Prior to the foundation of West Germany in 1949, Nazi war crimes were investigated by Allied authorities that governed Germany, famously with the Nuremberg Trials. After 1949, the duties of investigation were transferred to the police authorities of the new state. However, after the Ulm Einsatzkommando trial in 1958 of Gestapo and SS officers responsible for crimes along the German-Lithuanian front at the beginning of German's invasion of Soviet Union in 1941, German authorities decided that a large number of Nazi crimes that had occurred outside Germany itself had remained uninvestigated. [1]

West Germany Federal Republic of Germany in the years 1949–1990

West Germany was the informal name for what was officially the Federal Republic of Germany, a country in Central Europe, in the period between its formation on 23 May 1949 and German reunification on 3 October 1990. During this Cold War period, the western portion of Germany was part of the Western bloc. The Federal Republic was created during the Allied occupation of Germany after World War II, established from eleven states formed in the three Allied zones of occupation held by the United States, the United Kingdom and France. Its (provisional) capital was the city of Bonn. The Cold War era West Germany is sometimes retrospectively historically designated the "Bonn Republic".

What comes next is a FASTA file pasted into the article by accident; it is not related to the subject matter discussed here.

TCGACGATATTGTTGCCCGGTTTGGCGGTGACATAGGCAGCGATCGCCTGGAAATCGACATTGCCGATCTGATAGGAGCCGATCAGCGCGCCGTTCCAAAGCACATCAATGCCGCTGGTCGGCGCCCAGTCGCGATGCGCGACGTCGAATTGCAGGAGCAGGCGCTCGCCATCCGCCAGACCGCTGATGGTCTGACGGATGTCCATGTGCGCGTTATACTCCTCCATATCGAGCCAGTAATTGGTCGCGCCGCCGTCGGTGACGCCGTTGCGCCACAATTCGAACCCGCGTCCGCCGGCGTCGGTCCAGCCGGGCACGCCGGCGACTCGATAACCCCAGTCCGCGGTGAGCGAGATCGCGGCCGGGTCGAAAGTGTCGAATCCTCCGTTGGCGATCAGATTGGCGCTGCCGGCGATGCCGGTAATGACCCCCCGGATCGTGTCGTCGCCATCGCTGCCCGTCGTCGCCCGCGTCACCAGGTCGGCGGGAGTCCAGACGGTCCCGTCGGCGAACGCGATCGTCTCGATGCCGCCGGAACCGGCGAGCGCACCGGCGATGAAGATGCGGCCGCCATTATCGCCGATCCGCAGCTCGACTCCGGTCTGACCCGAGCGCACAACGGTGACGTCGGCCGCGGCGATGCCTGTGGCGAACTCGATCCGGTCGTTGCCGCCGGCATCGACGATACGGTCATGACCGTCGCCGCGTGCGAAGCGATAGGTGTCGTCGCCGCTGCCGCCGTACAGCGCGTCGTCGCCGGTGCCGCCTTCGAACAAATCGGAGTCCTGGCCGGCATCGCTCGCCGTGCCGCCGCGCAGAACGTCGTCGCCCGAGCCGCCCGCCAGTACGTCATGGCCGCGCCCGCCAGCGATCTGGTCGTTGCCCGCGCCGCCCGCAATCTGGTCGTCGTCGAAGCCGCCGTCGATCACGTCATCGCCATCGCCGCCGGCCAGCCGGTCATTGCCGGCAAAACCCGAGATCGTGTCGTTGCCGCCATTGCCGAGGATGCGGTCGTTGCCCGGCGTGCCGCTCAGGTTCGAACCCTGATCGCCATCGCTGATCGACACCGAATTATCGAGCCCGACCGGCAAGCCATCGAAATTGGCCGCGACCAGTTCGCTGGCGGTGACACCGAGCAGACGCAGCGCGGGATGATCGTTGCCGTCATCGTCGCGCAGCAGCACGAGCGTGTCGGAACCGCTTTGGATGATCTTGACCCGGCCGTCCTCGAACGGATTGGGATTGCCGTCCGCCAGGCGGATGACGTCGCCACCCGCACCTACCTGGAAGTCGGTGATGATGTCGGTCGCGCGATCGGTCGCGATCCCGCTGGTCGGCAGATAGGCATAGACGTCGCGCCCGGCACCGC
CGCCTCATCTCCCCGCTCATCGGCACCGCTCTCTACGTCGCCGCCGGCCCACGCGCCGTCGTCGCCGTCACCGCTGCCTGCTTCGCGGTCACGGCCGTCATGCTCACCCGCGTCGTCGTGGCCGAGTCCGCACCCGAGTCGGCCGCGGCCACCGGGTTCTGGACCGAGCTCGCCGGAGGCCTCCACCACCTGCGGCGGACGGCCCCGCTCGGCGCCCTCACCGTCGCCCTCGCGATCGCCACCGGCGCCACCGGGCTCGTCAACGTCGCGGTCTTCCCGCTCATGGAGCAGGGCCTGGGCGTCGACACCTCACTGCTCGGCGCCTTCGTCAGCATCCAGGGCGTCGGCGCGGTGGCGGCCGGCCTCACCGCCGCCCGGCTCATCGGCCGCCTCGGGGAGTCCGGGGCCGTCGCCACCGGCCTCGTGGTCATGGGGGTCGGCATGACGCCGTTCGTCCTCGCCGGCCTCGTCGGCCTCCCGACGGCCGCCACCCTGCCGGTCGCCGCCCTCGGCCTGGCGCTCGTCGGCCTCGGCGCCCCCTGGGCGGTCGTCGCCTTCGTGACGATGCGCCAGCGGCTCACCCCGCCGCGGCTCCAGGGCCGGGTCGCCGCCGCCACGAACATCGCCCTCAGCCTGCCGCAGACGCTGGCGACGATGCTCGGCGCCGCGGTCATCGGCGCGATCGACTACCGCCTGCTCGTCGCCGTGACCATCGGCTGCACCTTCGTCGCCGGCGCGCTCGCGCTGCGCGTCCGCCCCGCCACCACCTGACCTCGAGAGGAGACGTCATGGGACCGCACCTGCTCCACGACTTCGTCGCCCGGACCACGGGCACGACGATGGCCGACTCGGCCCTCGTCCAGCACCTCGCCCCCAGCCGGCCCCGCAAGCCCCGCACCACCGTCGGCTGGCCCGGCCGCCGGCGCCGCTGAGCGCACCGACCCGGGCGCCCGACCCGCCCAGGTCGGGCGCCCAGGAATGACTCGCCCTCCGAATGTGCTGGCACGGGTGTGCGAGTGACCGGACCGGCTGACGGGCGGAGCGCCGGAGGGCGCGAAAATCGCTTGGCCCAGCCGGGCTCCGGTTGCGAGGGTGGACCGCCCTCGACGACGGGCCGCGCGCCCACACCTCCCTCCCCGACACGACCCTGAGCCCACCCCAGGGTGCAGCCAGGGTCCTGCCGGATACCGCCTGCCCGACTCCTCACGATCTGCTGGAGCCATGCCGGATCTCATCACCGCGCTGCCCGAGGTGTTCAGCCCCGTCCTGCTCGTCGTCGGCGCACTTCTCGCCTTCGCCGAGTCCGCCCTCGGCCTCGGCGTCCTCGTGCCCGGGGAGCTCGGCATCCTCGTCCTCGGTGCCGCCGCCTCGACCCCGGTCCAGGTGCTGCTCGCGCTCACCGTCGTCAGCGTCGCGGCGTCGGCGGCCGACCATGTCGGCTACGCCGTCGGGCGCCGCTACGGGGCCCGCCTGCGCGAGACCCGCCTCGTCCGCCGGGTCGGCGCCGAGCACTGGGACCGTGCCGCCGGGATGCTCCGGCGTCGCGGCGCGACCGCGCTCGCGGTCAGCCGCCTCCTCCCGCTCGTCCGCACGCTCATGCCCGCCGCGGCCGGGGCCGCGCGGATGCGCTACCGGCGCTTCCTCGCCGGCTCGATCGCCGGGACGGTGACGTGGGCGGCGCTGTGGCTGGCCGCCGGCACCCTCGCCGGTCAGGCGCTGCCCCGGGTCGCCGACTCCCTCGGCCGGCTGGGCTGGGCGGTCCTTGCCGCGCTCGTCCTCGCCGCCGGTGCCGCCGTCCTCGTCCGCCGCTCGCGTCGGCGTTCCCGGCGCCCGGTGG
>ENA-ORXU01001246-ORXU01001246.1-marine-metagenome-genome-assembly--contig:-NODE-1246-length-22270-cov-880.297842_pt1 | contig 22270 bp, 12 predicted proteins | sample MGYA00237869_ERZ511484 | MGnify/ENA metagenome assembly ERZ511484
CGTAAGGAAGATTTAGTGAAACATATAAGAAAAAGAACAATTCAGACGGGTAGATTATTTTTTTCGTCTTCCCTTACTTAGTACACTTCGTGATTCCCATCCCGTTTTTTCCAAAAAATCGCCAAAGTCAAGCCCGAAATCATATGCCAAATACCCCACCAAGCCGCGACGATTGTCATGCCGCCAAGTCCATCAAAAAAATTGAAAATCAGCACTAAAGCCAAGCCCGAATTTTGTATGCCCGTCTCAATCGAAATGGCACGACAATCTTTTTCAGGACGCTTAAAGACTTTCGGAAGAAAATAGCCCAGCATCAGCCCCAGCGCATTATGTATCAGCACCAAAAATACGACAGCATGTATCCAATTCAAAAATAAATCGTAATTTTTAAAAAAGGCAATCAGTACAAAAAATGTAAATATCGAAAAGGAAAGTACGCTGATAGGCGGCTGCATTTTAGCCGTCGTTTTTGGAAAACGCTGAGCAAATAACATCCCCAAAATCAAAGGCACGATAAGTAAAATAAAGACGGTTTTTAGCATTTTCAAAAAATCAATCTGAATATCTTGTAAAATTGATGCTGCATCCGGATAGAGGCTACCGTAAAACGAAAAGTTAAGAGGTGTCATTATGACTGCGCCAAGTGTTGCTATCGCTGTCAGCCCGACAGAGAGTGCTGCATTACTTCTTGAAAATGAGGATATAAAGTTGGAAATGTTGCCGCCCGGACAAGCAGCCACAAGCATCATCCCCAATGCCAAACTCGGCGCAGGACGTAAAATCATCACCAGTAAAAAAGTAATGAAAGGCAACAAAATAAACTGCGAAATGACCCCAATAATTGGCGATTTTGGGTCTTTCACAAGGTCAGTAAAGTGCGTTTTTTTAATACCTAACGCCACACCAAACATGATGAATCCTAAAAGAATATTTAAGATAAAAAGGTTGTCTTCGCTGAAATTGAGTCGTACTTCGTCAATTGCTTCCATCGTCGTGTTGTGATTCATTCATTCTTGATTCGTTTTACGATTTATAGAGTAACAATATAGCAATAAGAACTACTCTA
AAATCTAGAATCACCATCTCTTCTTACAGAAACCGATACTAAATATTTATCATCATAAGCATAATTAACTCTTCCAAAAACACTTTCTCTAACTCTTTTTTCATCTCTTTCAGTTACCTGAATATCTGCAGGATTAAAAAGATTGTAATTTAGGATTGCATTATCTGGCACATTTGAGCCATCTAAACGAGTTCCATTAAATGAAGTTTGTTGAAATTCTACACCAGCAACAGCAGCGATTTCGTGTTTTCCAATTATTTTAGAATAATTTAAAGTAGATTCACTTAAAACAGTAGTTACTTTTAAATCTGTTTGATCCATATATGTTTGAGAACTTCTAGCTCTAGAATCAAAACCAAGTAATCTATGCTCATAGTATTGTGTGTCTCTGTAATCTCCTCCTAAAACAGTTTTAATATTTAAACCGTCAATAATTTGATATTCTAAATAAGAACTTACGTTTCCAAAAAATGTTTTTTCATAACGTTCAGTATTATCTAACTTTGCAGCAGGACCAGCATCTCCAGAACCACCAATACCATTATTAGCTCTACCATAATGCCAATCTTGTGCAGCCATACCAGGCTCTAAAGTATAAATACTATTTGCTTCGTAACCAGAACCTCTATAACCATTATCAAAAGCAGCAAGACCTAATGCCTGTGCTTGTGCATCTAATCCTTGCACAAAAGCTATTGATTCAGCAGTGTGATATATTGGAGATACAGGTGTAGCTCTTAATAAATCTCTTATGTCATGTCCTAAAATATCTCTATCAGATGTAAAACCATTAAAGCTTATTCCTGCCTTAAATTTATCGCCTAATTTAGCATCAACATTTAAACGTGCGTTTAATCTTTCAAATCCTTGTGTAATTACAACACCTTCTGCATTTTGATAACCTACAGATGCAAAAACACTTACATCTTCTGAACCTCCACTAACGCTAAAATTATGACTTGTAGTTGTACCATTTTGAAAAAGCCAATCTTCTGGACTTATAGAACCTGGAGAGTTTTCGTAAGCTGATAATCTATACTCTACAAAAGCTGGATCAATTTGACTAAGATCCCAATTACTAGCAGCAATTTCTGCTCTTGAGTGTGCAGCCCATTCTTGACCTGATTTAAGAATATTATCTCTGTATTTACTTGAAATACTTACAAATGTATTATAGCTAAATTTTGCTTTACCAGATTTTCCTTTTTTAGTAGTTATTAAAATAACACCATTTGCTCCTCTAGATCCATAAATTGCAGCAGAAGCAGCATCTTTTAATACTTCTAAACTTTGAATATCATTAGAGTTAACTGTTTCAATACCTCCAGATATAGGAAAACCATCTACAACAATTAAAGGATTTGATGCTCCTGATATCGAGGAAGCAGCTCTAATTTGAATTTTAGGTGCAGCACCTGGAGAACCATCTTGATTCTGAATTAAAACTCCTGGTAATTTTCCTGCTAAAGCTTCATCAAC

The Ulm Einsatzkommando trial (1958) was the first major trial of Nazi crimes under West German law. Ten suspects, former members of the Einsatzkommando Tilsit, were charged for their involvement in war crimes committed in Lithuania in 1941. All were convicted as accessories to mass murder and sentenced to various terms in prison, the chief perpetrators being held to be those from whom the orders had come down.

Gestapo official secret police of Nazi Germany

The Geheime Staatspolizei, abbreviated Gestapo, was the official secret police of Nazi Germany and German-occupied Europe.

Creation and functions

To this end, the justice ministries of German states formed the Central Office of the State Justice Administrations for the Investigation of National Socialist Crimes in December 1958. [1] Initially, the office was restricted to investigating crimes that occurred outside Germany and only those committed against civilians (distinct from those occurring during wartime operations). Subsequent changes in law and the statute of limitations have empowered the Central Office to investigate all war crimes without limitations in time or extent. [1] The Central Office uses systematic research to investigate and assemble groups of connected crimes. Charged with completing preliminary investigation, the Central Office transfers the charge of full investigation to the official police and state justice ministries. State prosecutors are required to inform the Central Office of important investigative results and the final judicial conclusions. [1]